In education today, data is king. It's used to prove school effectiveness, track student achievement and even, in some cases, set teacher pay. The trick for schools is getting quality metrics and using them to assess individuals and effect positive change in the classroom.
To this end, Madison is among a growing number of school districts nationally to adopt value-added or growth-based models of assessment. The project, which began in Madison schools in 2008, measures students' growth over time and then seeks to identify what best helps them progress.
"What we're trying to do is certainly in line with what the federal administration is trying to do," says Kurt Kiefer, outgoing chief information officer and director of research and program evaluation with Madison schools. "We want to better determine what we mean when we say a school is successful. Instead of shooting from the hip, we're using data in a rigorous way."
Starting this school year, the project will begin to analyze data with respect to various demographic factors, like race, eligibility for free or reduced-price lunch, and parents' education.
The measurement was pioneered at the UW-Madison's Value Added Research Center (VARC). Fans praise it as more equitable and fair than other tests designed to measure proficiency.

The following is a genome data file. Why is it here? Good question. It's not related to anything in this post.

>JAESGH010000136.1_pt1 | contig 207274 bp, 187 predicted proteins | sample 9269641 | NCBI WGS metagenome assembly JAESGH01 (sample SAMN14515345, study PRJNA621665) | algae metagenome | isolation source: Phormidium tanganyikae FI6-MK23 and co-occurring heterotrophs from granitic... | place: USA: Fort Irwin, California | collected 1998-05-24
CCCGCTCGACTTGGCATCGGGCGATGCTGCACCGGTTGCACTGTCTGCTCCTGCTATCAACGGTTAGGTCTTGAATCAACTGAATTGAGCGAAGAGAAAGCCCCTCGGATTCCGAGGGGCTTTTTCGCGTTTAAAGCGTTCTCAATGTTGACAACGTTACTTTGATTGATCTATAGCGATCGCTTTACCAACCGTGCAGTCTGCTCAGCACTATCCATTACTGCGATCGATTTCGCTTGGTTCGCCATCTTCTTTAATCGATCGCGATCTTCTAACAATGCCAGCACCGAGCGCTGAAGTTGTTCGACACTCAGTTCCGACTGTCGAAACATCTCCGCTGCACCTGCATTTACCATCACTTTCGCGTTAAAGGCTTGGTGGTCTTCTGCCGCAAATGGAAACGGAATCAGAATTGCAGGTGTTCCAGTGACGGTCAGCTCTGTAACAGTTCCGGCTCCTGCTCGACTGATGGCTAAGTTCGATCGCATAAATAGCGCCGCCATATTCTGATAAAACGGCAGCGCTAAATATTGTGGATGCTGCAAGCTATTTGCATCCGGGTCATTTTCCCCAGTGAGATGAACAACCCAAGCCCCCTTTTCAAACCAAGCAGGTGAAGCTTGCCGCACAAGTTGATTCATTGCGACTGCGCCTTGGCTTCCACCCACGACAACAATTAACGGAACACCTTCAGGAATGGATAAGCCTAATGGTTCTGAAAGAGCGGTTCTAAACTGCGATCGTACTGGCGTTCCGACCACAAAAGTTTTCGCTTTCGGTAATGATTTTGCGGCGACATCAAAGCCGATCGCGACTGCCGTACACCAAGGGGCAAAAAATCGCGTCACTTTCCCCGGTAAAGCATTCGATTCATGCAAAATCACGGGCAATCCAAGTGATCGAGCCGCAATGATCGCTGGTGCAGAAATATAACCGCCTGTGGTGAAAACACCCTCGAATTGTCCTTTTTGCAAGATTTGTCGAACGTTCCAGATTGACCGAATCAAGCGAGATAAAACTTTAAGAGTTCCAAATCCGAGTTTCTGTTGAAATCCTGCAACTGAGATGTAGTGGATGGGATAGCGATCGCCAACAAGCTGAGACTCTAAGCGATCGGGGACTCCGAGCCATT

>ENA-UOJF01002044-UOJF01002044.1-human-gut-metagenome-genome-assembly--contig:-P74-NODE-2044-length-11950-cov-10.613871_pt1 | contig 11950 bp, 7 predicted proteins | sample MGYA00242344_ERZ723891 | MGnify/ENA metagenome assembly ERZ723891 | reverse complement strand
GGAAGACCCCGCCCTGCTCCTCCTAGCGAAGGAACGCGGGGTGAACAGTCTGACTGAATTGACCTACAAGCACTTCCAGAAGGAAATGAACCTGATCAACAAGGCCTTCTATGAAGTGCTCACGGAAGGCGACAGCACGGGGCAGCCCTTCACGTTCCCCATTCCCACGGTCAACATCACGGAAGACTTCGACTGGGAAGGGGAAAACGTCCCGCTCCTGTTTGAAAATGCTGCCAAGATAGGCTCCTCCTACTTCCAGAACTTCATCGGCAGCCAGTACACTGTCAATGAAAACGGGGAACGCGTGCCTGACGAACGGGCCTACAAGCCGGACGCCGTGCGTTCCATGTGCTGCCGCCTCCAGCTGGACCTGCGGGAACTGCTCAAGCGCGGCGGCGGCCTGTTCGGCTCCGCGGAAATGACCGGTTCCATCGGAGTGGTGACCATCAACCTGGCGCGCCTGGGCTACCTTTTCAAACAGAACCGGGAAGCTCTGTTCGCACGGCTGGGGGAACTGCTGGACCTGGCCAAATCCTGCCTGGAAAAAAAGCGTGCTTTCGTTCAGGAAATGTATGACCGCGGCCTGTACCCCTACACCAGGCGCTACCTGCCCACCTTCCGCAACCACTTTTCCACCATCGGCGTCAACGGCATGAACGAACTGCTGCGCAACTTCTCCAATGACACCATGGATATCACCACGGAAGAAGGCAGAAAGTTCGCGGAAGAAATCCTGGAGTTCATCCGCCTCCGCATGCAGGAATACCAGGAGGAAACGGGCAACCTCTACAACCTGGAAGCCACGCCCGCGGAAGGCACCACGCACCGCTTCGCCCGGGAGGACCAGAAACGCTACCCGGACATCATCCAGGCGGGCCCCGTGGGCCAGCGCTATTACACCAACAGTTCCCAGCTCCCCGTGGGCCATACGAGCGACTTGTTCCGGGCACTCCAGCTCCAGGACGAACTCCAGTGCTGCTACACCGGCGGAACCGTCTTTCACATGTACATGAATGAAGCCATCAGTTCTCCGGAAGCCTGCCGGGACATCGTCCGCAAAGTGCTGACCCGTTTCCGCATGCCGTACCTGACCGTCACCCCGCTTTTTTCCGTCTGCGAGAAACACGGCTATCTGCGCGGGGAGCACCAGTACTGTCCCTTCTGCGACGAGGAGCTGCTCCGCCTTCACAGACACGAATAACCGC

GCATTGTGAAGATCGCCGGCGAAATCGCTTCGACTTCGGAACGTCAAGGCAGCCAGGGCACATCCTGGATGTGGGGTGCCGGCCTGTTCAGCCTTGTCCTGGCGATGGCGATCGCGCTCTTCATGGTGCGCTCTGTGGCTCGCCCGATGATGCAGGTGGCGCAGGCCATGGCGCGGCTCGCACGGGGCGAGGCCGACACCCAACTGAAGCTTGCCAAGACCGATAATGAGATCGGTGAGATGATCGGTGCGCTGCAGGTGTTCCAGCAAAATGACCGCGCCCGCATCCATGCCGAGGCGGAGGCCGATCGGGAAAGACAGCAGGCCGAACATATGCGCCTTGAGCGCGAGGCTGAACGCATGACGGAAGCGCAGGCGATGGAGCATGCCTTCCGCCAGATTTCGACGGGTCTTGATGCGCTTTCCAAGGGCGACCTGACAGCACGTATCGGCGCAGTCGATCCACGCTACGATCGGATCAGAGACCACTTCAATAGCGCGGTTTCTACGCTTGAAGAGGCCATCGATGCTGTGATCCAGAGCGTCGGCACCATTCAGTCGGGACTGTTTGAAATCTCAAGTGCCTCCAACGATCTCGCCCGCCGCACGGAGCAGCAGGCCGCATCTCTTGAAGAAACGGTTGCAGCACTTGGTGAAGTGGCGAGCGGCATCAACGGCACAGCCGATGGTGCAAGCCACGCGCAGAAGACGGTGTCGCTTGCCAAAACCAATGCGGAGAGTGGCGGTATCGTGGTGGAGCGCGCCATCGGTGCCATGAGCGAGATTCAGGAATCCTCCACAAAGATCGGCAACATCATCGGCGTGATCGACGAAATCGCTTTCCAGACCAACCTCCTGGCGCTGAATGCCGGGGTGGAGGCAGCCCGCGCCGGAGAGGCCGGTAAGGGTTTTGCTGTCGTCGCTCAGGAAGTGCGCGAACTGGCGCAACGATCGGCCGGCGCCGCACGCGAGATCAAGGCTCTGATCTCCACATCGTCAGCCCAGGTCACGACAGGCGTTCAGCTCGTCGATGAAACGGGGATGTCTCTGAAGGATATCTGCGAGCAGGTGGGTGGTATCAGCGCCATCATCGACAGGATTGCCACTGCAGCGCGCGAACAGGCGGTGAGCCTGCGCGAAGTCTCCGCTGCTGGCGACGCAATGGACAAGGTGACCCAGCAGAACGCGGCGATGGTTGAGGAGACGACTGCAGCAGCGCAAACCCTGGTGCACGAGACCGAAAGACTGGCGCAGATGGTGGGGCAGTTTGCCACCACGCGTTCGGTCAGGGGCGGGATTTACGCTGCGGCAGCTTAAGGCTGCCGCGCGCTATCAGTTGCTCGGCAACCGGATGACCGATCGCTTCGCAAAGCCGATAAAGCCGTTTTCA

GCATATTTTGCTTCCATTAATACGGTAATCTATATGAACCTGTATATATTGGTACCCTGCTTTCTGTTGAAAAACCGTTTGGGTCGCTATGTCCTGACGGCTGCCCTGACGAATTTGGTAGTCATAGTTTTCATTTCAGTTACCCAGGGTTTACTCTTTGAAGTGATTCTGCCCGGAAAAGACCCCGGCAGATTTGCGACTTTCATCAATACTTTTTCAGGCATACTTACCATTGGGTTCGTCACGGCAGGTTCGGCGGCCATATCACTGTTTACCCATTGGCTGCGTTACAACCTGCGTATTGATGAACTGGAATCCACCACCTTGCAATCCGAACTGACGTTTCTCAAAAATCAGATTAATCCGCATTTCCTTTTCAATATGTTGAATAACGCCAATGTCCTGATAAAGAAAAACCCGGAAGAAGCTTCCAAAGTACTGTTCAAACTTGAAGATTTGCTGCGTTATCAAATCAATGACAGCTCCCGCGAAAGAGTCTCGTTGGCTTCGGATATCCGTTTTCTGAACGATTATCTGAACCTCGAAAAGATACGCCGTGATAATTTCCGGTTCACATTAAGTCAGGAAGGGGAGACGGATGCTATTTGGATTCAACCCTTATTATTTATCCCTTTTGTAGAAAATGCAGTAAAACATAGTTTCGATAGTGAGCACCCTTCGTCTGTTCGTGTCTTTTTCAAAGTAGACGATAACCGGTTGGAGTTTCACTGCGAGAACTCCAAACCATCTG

"It's definitely much more useful than a single test and looks at the progress children make," says Beth Moss, vice president of the Madison school board. "There's a lot of potential for value-added. Madison is very data driven."
Milwaukee schools have collected data in a project with VARC for the past nine years. Other metropolitan districts have jumped on the value-added train, including New York and Chicago, which implemented value-added when now U.S. Education Secretary Arne Duncan was schools superintendent there.
"You can get the wrong idea of school performance if all you do is look at proficiency rates," says Deb Lindsey, director of research and assessment with Milwaukee Public Schools. "It's an incomplete picture."
Madison and Milwaukee are using value-added data to identify best practices. In the Milwaukee district, individual schools seek to improve overall school performance as well as that for given subjects, like math. Lindsey says Milwaukee also uses this information when considering which charter schools to renew and which schools to close.